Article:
Best of BTO (So Far) included tracks from the band’s first five studio LPs, including Not Fragile—a No. 1 hit in both the U.S. and Canada, with a title that was a clever play on Yes’ Fragile. It’s hard to imagine a less fragile sound than BTO’s; Turner possessed a voice like a steamroller, while the band’s guitars, at their hardest, could chisel stone. More bludgeon than scalpel, BTO’s no-frills, blue-collar brutalisms managed to make the likes of Grand Funk Railroad, another blue-collar outfit, sound both genteel and effete. Whatever else you may say about BTO, there was nothing subtle about them.

Except there was, and the weakest links on Best of BTO (So Far) are those songs, such as “Lookin’ Out for #1,” in which Randy Bachman chose to highlight his jazzy side. “Looking Out for #1” features smooth jazz chords, quiet shuffling drums, and Bachman’s almost whispered vocals, and the results are both unspeakable and out-of-place on BTO’s greatest hits, if only because they sound nothing whatsoever like Bachman-Turner Overdrive, right down to the jazzbo guitar solos, which bring to mind latter-day Steely Dan.

The same goes, inexplicably, for “Blue Collar,” a mid-tempo and syncopated slice of ersatz jazz fusion that’s about as blue collar as Oscar Wilde. The fact that I once operated a jackhammer makes me nine times more blue collar than this tune, which features lots of jazzbo guitar vamping, and percussion that could just as well be by Santana. And to make matters worse, at 6:13 “Blue Collar” is the longest song on Best of BTO (So Far) by a Canadian kilometer.

“Take It Like a Man” may not be the most original song ever written, but what it lacks in uniqueness it makes up for in sheer sonic propulsion, badass guitars, and Turner’s atomic bomb of a voice. And, most interestingly, the presence of Little Richard, who plays the bejesus out of the 88s, especially towards song’s end. Like the best of BTO’s tunes this one mimics the roar of a big-wheeler roaring down the interstate, and features a great guitar solo to boot. How the puritanical Randy Bachman wound up playing alongside the flamer who infamously said, “The only thing I like better than a big penis is a bigger penis” I’ll never know, but Turner’s cry of “Take it, Richard!” makes me glad they did.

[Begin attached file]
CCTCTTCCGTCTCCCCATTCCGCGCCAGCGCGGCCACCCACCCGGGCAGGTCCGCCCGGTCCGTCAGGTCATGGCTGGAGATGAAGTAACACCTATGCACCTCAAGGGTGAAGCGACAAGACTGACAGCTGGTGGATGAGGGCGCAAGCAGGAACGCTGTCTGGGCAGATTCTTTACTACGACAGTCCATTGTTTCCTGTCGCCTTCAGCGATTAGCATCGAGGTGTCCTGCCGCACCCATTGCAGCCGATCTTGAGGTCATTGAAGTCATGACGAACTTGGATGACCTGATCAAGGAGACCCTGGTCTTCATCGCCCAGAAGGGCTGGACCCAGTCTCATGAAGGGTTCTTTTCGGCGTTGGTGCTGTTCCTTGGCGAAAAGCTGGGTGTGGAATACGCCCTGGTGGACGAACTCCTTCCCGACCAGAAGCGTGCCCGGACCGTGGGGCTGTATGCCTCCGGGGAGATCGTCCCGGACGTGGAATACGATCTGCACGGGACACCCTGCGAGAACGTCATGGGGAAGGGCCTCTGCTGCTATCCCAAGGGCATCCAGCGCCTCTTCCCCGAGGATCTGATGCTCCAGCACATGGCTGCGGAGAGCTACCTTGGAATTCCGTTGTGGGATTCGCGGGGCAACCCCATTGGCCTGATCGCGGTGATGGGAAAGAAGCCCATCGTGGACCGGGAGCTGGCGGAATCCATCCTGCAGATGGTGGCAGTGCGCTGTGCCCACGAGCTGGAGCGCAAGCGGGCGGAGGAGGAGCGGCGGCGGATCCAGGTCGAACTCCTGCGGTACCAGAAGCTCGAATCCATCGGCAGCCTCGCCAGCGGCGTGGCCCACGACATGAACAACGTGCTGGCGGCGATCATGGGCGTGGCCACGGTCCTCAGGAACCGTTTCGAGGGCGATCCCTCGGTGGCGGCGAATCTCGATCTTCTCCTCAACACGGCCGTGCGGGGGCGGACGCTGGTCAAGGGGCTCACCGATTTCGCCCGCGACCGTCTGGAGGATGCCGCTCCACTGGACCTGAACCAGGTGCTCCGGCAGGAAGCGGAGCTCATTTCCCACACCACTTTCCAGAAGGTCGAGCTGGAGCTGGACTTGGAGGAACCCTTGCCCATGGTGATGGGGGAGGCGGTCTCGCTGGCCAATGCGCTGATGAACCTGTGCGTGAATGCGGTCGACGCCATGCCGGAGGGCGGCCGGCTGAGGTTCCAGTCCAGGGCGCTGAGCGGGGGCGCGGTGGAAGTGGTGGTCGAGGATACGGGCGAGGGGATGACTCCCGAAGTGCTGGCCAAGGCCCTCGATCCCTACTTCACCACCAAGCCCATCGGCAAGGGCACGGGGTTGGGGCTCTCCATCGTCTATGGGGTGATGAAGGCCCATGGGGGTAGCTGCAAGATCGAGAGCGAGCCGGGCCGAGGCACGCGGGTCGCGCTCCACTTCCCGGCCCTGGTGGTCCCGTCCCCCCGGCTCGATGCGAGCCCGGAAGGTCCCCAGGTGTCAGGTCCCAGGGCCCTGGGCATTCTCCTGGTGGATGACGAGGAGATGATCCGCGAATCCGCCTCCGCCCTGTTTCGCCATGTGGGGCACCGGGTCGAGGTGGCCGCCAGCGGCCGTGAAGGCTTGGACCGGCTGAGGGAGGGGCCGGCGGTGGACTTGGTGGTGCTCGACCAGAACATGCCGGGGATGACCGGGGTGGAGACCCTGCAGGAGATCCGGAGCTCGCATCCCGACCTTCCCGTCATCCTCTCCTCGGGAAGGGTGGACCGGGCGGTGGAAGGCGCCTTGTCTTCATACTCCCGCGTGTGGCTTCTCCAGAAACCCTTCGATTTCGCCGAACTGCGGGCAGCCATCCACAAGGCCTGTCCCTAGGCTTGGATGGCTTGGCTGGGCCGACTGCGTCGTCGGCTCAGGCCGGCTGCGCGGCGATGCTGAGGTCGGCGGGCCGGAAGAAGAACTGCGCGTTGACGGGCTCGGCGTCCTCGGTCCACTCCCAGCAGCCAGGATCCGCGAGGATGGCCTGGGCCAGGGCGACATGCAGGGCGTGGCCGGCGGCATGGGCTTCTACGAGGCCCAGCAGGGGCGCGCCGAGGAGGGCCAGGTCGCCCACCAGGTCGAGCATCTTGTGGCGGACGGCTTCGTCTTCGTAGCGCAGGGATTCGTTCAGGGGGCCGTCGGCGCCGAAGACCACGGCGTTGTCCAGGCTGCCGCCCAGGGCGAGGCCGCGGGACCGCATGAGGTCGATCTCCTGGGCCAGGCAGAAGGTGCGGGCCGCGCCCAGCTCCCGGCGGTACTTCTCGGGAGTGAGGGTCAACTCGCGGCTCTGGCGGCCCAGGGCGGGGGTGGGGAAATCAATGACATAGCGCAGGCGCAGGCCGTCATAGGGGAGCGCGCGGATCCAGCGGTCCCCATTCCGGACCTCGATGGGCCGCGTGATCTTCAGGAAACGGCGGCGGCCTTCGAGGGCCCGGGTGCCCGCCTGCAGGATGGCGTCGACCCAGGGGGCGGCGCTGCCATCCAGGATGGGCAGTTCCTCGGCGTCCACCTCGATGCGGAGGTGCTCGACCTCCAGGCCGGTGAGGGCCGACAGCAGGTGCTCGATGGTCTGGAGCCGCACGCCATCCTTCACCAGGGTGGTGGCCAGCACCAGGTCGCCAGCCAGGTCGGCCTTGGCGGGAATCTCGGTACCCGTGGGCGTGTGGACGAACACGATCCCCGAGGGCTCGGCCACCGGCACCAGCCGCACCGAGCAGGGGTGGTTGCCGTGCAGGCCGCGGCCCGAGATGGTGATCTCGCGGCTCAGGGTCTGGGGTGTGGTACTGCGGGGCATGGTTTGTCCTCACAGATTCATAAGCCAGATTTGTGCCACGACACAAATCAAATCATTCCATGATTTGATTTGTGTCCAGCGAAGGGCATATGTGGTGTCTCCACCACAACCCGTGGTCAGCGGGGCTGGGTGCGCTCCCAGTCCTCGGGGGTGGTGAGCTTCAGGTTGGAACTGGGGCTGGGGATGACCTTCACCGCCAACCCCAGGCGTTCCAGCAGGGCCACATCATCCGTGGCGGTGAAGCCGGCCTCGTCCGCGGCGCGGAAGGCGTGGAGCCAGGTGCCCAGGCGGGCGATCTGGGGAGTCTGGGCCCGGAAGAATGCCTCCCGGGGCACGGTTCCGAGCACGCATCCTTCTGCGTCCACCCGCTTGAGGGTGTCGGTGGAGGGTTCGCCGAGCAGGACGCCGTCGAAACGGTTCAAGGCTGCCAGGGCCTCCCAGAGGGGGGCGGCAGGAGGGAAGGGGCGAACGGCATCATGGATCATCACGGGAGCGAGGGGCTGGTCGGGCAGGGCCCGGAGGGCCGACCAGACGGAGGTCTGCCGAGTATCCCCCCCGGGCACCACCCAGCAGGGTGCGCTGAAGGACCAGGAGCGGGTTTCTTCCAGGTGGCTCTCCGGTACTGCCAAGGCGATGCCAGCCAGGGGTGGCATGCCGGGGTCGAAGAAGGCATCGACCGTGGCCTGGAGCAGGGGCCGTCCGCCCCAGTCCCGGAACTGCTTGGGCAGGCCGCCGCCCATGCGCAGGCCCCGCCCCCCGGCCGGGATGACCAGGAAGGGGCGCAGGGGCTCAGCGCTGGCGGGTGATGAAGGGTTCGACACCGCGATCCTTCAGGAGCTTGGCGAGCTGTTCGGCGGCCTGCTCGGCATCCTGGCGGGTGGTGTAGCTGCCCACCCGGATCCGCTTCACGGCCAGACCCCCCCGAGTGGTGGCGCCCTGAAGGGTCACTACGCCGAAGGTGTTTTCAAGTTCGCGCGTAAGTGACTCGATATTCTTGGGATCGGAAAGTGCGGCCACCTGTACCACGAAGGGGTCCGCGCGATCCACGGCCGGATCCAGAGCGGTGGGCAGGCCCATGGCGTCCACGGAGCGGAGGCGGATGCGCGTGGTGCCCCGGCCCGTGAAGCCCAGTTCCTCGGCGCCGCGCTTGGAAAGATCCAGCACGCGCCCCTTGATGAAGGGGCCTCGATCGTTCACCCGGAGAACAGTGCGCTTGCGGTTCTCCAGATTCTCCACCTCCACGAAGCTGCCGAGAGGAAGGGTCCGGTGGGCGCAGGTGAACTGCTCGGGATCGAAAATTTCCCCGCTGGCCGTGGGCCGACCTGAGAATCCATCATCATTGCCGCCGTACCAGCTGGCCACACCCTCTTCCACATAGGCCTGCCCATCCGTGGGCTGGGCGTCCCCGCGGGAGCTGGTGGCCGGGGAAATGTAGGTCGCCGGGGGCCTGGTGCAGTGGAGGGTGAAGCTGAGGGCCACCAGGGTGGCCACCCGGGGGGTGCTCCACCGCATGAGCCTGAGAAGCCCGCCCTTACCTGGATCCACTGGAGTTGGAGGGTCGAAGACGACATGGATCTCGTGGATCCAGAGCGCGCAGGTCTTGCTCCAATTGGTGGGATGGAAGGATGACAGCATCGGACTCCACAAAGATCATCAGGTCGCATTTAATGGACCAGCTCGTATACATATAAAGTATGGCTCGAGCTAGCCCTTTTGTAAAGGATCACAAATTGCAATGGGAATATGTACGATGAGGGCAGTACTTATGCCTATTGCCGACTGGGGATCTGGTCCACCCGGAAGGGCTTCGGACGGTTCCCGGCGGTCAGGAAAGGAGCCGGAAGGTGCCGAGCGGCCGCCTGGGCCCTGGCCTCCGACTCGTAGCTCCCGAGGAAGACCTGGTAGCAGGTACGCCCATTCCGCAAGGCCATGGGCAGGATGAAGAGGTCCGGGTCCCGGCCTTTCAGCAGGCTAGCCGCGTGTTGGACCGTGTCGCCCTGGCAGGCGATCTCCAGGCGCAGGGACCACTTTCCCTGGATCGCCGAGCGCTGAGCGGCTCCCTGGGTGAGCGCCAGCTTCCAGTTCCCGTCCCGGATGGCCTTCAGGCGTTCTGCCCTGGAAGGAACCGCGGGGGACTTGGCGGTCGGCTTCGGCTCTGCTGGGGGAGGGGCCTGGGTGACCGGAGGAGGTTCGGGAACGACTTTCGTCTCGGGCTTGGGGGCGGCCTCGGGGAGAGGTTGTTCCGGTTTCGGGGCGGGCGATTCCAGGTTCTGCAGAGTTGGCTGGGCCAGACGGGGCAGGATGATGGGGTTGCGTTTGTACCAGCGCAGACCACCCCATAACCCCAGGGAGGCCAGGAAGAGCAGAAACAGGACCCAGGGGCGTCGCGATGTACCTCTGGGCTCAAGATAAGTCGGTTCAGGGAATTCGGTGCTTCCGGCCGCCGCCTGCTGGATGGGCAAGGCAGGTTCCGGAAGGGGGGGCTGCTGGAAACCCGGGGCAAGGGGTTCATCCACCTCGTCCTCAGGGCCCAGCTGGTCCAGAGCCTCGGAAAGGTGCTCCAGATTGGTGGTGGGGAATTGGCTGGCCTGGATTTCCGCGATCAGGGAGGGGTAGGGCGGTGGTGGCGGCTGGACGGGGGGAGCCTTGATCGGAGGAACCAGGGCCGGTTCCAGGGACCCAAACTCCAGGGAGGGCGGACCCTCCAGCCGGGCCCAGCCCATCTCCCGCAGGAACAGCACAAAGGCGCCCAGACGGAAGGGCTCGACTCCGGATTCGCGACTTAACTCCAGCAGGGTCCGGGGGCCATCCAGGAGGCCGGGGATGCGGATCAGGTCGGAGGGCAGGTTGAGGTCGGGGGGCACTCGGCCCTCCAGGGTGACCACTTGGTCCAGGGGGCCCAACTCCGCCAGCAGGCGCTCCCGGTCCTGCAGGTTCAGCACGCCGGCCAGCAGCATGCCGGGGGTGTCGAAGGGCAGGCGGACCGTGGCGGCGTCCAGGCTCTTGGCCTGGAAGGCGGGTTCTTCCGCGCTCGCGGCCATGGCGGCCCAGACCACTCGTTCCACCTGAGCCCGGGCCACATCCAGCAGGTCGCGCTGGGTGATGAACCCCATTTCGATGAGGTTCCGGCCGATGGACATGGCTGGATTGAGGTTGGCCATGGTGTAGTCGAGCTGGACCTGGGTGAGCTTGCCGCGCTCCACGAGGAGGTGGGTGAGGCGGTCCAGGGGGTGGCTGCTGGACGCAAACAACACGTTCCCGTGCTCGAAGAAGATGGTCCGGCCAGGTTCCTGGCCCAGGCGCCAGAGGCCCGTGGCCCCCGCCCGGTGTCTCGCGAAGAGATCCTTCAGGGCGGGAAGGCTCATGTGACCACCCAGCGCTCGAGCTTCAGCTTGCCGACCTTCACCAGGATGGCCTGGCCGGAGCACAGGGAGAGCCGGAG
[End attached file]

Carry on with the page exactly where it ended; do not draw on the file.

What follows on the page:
“Hey You” boasts some softer guitars and the softer vocals of Randy Bachman, as well as a nice melody and some cool “Sha na na na’s.” Throw in a guitar solo that’s on the mellow side, a brief bass-drum throwdown, and a taste of Bachman’s trademark stutter, and what you have is a song almost as pop as “You Ain’t Seen Nothing Yet.” Like “Take It Like a Man” it may not be the most original tune ever written, but it’s indisputably catchy, and would sound good on your car radio as you’re traversing the desolate Manitoba prairie on your way to Winnipeg, to do whatever it is people do in Winnipeg. Listen to BTO, I guess.

“Gimme Your Money Please” is a hard-charging, guitar-heavy tune, sung by Turner, about the dangers of life in the big city, and it’s a pleasant surprise in so far as this one never got any radio play, at least not in my part of Canada, namely Pennsylvania. The guitars are all over the place, and the final solo is an exquisite, string-bending piece of work, while Turner punches out the chorus (like with his fists) and manhandles the oddly phrased verse that goes, “And I saw that he’d been liquored/And he staggered up to, you know, he staggered up to his feet/And he said, ‘Boy, you’d better move real slow/And gimme your money please.”